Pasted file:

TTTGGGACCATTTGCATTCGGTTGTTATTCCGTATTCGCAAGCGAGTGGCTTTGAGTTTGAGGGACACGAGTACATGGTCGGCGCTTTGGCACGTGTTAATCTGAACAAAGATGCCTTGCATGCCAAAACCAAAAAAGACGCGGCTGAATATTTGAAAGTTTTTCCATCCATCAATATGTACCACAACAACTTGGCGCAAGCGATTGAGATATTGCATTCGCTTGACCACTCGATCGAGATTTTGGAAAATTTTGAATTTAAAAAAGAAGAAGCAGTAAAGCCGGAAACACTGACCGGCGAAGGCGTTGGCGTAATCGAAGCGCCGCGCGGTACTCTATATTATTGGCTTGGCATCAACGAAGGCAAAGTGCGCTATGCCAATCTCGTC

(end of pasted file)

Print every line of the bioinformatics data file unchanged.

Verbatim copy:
TTTGGGACCATTTGCATTCGGTTGTTATTCCGTATTCGCAAGCGAGTGGCTTTGAGTTTGAGGGACACGAGTACATGGTCGGCGCTTTGGCACGTGTTAATCTGAACAAAGATGCCTTGCATGCCAAAACCAAAAAAGACGCGGCTGAATATTTGAAAGTTTTTCCATCCATCAATATGTACCACAACAACTTGGCGCAAGCGATTGAGATATTGCATTCGCTTGACCACTCGATCGAGATTTTGGAAAATTTTGAATTTAAAAAAGAAGAAGCAGTAAAGCCGGAAACACTGACCGGCGAAGGCGTTGGCGTAATCGAAGCGCCGCGCGGTACTCTATATTATTGGCTTGGCATCAACGAAGGCAAAGTGCGCTATGCCAATCTCGTC